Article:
Let’s Embrace the Potential of AI Tools in K-12 Education
Imagine a world before smartphones, electric vehicles or the internet itself … yet, it wasn’t that long ago that these were all breakthrough, disruptive technologies upending their respective industry sectors and popular only among a select few. As we’ve learned with many emerging technologies such as these, the technology adoption lifecycle follows a bell curve in which early adopters eagerly embrace new innovations before the early majority (which tends to be more risk-averse) gain acceptance to help drive the market.
What we’re seeing in Generative Artificial Intelligence tools is similar – an incredible rate of innovation coupled with enthusiastic early adopters, promising disruptive changes across countless industries and career fields. This disruptive change is driving equal parts optimism and concern, especially as generative AI is on an accelerated adoption curve even relative to other disrupters. In fact, OpenAI’s ChatGPT was the first consumer internet app to reach more than 100 million active users just two months after its launch.
Despite only becoming widely available to the public at the end of 2022, generative AI tools like ChatGPT, Microsoft Bing, Google Bard, and hundreds of others, have demonstrated the potential to change how we create content, gather information, and work more efficiently in ways we have yet to fully understand. The rapid availability and even faster evolution of these AI tools stands to significantly change the way we live, work and learn.
They also pose unique challenges in education. While generative AI has the potential to transform the way educators teach and students learn, it also raises concerns about academic integrity and cheating. Much of the immediate conversation – and concern – among educators has been focused on the potential disruption these new AI tools might bring to the classroom. Because this technology is still new and rapidly evolving, there aren’t clear policies or guidelines to help define best practices. However, it’s important that we recognize that generative AI, in some form, is likely here to stay. We believe that while we need to acknowledge and understand the risks, we should also embrace the creative and productive possibilities AI tools can open for both educators and students.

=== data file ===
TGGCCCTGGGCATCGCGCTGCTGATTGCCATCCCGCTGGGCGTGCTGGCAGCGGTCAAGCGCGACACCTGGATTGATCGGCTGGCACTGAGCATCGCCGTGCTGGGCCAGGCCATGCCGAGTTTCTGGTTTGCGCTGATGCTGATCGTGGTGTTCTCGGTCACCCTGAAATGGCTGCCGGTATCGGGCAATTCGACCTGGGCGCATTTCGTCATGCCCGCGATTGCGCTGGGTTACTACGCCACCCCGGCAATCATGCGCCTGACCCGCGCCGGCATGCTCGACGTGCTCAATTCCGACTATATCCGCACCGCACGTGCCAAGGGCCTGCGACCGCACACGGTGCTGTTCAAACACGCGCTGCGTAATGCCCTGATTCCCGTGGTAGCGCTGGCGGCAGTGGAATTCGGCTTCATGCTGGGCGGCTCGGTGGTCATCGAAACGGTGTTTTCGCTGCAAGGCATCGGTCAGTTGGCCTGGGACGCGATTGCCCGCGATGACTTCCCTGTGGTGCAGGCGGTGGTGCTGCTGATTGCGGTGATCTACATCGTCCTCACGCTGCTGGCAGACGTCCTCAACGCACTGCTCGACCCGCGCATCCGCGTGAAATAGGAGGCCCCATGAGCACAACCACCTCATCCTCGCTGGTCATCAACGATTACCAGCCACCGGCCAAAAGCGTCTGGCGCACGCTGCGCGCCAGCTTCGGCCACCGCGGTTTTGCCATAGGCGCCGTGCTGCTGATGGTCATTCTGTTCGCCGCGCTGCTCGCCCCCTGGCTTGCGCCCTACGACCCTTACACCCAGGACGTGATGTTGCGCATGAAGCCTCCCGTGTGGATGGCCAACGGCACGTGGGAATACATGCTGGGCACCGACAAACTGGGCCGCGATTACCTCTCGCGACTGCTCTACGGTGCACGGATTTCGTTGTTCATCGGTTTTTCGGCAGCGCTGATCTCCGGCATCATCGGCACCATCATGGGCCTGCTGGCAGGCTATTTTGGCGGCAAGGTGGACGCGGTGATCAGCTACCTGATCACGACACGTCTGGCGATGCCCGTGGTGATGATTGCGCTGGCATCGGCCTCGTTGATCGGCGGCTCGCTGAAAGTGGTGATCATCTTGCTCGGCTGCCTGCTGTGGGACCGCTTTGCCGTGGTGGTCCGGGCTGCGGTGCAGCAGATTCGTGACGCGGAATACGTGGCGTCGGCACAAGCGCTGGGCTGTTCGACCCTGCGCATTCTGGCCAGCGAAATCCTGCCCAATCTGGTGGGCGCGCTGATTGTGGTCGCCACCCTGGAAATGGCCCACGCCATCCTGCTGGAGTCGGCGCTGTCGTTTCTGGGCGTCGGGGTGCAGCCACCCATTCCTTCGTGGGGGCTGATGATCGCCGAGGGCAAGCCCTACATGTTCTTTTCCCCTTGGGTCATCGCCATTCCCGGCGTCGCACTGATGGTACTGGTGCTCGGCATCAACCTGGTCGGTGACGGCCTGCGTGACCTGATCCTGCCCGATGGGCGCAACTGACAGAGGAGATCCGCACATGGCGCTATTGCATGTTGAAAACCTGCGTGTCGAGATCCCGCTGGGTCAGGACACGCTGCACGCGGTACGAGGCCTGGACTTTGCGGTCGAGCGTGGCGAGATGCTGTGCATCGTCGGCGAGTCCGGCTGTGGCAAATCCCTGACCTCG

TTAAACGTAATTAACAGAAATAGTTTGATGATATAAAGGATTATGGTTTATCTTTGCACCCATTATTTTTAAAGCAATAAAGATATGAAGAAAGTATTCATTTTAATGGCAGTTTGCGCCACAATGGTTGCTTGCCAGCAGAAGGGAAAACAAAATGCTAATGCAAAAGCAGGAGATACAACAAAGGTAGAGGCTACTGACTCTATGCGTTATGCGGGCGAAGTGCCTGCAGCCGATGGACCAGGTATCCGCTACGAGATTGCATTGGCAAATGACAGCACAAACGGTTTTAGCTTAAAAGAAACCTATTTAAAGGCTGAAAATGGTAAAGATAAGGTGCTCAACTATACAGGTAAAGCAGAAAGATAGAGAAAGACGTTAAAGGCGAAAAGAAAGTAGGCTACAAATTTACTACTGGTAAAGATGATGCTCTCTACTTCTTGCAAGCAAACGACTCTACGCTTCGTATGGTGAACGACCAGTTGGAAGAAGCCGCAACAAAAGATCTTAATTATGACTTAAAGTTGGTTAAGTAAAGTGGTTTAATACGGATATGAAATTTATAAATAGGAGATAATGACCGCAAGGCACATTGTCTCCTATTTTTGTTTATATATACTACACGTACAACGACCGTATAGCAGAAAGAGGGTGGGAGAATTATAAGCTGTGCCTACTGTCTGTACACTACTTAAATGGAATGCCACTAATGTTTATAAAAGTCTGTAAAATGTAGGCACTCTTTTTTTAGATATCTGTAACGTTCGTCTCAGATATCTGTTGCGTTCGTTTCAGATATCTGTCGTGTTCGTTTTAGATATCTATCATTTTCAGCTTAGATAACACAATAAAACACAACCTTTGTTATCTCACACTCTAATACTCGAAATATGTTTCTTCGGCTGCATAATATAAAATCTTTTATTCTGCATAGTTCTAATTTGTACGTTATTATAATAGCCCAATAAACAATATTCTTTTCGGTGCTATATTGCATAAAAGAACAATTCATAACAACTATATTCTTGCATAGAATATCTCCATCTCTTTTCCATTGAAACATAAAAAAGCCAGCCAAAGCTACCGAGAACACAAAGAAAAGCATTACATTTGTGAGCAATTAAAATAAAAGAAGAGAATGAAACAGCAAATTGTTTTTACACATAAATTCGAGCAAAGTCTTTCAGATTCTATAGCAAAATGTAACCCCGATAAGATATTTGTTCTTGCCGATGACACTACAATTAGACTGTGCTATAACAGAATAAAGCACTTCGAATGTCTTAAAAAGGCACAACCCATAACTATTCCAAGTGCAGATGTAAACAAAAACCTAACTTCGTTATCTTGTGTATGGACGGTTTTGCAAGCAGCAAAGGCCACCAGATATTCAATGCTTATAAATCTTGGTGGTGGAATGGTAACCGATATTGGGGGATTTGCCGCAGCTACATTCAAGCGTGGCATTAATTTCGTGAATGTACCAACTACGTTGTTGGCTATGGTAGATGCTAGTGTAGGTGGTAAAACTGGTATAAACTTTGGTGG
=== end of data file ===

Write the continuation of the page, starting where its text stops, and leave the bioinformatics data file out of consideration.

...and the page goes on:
We also believe educators have a responsibility to help students understand, critique, and leverage this disruptive technology, rather than ignoring, vilifying, or even banning these tools. To do otherwise risks contributing to educational inequities.
Among the possibilities for how generative AI may enhance the classroom experience include:
Through Research & Information Gathering
Not unlike many internet search engines, generative AI can be leveraged as a research and information gathering tool. Students can find relevant sources, learn more about different topics, and get answers to specific questions. This can be particularly helpful to students working on a research-based assignment or to help find sources for a particular project.
With Brainstorming & Inspiration
Emerging AI tools also can be helpful collaborators to brainstorm, provide inspiration or help problem solve. They also can help shift the learning paradigm from fact memorization to higher order critical-thinking skills. Students can use AI tools to brainstorm concepts for their projects and assignments, which can help them come up with fresh and innovative ideas. This approach can support students who may struggle with independent idea generation.
As Educator Supports & Resources
Generative AI also can provide additional support and resources for educators. In fact, a majority of teachers are already using these tools for lesson planning, creative ideas and background information, according to a recent survey. Educators can create personalized learning experiences to meet student needs and interests to help engage and motivate them. Even focusing on the technology itself can be a valuable lesson by helping students understand the impact of this new innovation, how it works and the application potential (or limitations).
It’s also important to recognize the impact of artificial intelligence in the education field extends beyond the application of generative AI such as ChatGPT, Midjourney, and similar creative tools in the classroom. Tools like these, and other AI applications, are already shaping and transforming a wide variety of roles, inside educational institutions and across the learning and education technology industry.
From drafting communications to gathering relevant academic standards for lessons and generating more personalized learning experiences for students – the possibilities are as endless as the range of experimentation happening even as you read this.
Ultimately, the key to leveraging generative AI tools in education is to balance the benefits while addressing potentially negative implications. Educators (and education providers) have a responsibility to help students understand, critique and leverage this technology in a positive, creative, ethical and productive way. By addressing the potential for academic dishonesty and embracing the benefits of responsible use, educators can create a more engaging and effective learning environment – and serve as role models for embracing innovative new technology.
A portion of this article was sourced using generative AI tools.